Kieffer, who has personally handled the DHS account as that subcommittee’s top aide, added another wrinkle the White House didn’t mention: the detrimental impact of a CR on Coast Guard procurement. Alaska’s senators in particular are pushing for the Coast Guard to purchase another icebreaker to compete with Russia in the Arctic, which would be harder to accomplish as a stopgap bill anomaly.

Still, any time more resources for the Border Patrol and Immigration and Customs Enforcement are in play, it raises concerns among progressives advocating for less restrictive border and immigration policies. That’s partly why taking the time to get the bill drafting right was critical.

The package will feature over 70 percent of fiscal 2024 discretionary funding, covering the departments of Defense, Health and Human Services, Labor, Education, State, Treasury, legislative branch operations and more as well as Homeland Security. Remaining federal agencies are already fully funded through Sept. 30.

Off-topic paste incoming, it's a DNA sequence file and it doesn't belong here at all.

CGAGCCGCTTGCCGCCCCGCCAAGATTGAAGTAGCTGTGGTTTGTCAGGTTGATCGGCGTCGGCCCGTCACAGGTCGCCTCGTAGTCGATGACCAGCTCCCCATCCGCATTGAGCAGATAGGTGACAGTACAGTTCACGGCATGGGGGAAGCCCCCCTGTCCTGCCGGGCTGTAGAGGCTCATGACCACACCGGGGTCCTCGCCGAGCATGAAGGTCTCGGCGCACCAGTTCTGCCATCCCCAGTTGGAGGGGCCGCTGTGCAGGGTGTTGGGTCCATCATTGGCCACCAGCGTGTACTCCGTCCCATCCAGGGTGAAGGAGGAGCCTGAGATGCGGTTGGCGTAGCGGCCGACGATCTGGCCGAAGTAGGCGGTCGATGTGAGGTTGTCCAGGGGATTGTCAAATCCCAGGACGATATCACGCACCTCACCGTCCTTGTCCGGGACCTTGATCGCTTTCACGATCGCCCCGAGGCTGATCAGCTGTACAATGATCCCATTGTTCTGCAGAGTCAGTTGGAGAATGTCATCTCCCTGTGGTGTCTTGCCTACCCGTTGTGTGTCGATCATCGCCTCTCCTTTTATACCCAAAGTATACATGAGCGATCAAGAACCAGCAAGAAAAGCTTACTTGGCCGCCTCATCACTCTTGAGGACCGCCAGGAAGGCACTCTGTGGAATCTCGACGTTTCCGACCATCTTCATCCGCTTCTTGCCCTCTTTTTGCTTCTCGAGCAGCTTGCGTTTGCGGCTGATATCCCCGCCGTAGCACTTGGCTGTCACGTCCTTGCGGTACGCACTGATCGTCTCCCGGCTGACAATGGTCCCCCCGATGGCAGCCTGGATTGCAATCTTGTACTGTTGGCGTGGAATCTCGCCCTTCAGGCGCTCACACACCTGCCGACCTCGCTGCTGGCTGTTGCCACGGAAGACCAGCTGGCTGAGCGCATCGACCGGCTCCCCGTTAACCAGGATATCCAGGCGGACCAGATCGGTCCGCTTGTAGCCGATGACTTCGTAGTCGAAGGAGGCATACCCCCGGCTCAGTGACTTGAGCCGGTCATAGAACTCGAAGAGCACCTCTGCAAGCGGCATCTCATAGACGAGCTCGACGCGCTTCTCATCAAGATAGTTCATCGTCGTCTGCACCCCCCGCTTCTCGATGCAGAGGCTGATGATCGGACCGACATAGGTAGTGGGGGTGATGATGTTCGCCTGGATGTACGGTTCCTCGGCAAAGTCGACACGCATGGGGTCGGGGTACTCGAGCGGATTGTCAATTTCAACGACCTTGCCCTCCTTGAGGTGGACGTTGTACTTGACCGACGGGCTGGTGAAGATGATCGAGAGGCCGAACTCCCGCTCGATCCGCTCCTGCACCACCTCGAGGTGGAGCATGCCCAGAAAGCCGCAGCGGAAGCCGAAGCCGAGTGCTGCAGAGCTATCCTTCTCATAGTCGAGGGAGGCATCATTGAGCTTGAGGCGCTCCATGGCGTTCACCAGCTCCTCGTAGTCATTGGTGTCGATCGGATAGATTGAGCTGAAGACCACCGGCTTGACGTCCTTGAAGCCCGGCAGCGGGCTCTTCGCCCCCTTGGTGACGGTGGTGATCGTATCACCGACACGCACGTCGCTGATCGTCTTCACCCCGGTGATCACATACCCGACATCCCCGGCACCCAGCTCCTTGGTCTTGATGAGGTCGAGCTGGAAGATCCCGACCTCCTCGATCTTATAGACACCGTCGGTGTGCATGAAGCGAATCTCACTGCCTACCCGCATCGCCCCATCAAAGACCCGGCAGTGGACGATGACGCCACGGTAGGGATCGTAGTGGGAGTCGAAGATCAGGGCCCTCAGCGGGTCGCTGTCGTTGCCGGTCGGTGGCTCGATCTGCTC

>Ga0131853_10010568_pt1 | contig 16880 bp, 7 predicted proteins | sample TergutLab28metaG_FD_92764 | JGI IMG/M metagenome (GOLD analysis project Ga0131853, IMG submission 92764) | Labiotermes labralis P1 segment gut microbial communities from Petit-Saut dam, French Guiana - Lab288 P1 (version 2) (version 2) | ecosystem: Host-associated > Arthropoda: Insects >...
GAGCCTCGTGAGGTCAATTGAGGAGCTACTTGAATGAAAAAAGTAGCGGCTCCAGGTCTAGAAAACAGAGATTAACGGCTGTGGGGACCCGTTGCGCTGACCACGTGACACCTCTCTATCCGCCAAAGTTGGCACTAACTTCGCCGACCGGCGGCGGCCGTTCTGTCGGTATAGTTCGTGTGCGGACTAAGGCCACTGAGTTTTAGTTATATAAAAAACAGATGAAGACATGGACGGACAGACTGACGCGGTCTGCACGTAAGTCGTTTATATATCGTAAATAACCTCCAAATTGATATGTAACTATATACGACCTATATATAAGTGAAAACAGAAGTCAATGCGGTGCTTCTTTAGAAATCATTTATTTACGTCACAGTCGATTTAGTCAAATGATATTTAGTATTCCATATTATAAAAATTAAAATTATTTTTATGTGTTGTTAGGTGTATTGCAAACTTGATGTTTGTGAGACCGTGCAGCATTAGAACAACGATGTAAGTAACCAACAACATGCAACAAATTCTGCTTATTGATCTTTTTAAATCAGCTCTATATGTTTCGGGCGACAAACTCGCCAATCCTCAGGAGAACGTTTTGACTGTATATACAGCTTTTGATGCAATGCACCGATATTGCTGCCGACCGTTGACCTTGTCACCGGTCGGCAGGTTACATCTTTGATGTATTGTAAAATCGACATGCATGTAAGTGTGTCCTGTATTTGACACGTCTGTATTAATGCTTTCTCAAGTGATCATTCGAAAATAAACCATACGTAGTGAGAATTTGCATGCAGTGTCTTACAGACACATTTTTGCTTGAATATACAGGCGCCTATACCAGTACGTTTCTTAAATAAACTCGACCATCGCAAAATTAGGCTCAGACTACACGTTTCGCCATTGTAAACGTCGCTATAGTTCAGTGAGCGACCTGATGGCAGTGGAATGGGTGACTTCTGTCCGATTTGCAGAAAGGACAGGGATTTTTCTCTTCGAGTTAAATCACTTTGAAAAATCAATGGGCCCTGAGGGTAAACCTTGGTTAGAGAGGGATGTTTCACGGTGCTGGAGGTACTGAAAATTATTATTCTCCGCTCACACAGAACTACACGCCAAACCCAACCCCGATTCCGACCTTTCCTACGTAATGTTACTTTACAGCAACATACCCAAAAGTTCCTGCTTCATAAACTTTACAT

It’s still possible lawmakers could speed up the process and avoid a funding lapse.

But even before the DHS deal was struck Monday night, sources were playing down the impact of a partial shutdown in this instance, arguing it was likely to be very short and mostly occur over the weekend. 

In January 2018, as a result of a lapse all agencies began their shutdown implementation procedures over the weekend and into Monday. But federal workers barely had time to wind down their projects before then-President Donald Trump signed a stopgap measure and employees were told to report back to work on Tuesday.

If the House were to pass the measure on Friday prior to the midnight deadline, with just the usual Senate procedural hoops left to jump through, the White House budget office could put a temporary hold on starting shutdown procedures.  

Paul M. Krawzak and Caitlin Reilly contributed to this report.